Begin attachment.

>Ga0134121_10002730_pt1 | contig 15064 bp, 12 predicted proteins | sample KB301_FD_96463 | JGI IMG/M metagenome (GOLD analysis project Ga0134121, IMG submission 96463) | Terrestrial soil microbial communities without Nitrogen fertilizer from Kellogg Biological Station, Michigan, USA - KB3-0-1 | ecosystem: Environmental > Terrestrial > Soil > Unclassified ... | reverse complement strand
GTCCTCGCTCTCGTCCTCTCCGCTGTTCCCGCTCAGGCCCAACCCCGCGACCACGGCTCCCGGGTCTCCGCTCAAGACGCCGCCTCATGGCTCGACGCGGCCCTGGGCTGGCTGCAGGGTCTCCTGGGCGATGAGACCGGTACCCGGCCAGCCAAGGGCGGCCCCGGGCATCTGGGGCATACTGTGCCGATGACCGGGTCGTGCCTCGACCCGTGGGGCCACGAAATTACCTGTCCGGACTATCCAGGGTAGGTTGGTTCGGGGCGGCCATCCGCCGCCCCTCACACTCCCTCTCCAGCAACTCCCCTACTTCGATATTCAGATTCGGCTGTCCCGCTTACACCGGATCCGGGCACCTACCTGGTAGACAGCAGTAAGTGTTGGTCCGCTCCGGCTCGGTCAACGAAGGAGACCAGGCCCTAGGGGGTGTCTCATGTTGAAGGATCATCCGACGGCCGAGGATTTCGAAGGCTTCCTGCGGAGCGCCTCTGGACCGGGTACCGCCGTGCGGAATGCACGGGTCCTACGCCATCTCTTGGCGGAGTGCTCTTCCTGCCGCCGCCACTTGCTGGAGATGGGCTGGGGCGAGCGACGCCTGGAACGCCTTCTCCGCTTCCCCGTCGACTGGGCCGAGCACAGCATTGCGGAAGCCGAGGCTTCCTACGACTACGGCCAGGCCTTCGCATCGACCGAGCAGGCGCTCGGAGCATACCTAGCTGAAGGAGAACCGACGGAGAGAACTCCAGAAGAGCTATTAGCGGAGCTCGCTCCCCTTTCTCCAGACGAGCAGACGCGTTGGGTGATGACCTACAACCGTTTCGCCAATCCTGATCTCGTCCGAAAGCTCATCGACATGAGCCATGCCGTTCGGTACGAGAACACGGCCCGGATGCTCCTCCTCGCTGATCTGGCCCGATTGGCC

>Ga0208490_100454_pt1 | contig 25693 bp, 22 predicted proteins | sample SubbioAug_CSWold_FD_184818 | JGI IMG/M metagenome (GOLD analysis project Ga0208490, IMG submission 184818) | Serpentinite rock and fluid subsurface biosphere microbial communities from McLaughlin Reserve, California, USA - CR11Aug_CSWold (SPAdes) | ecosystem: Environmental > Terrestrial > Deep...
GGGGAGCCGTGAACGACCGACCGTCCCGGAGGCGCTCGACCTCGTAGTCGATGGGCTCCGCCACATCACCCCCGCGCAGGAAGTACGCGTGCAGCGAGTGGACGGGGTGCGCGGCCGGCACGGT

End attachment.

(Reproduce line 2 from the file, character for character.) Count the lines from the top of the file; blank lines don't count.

GTCCTCGCTCTCGTCCTCTCCGCTGTTCCCGCTCAGGCCCAACCCCGCGACCACGGCTCCCGGGTCTCCGCTCAAGACGCCGCCTCATGGCTCGACGCGGCCCTGGGCTGGCTGCAGGGTCTCCTGGGCGATGAGACCGGTACCCGGCCAGCCAAGGGCGGCCCCGGGCATCTGGGGCATACTGTGCCGATGACCGGGTCGTGCCTCGACCCGTGGGGCCACGAAATTACCTGTCCGGACTATCCAGGGTAGGTTGGTTCGGGGCGGCCATCCGCCGCCCCTCACACTCCCTCTCCAGCAACTCCCCTACTTCGATATTCAGATTCGGCTGTCCCGCTTACACCGGATCCGGGCACCTACCTGGTAGACAGCAGTAAGTGTTGGTCCGCTCCGGCTCGGTCAACGAAGGAGACCAGGCCCTAGGGGGTGTCTCATGTTGAAGGATCATCCGACGGCCGAGGATTTCGAAGGCTTCCTGCGGAGCGCCTCTGGACCGGGTACCGCCGTGCGGAATGCACGGGTCCTACGCCATCTCTTGGCGGAGTGCTCTTCCTGCCGCCGCCACTTGCTGGAGATGGGCTGGGGCGAGCGACGCCTGGAACGCCTTCTCCGCTTCCCCGTCGACTGGGCCGAGCACAGCATTGCGGAAGCCGAGGCTTCCTACGACTACGGCCAGGCCTTCGCATCGACCGAGCAGGCGCTCGGAGCATACCTAGCTGAAGGAGAACCGACGGAGAGAACTCCAGAAGAGCTATTAGCGGAGCTCGCTCCCCTTTCTCCAGACGAGCAGACGCGTTGGGTGATGACCTACAACCGTTTCGCCAATCCTGATCTCGTCCGAAAGCTCATCGACATGAGCCATGCCGTTCGGTACGAGAACACGGCCCGGATGCTCCTCCTCGCTGATCTGGCCCGATTGGCC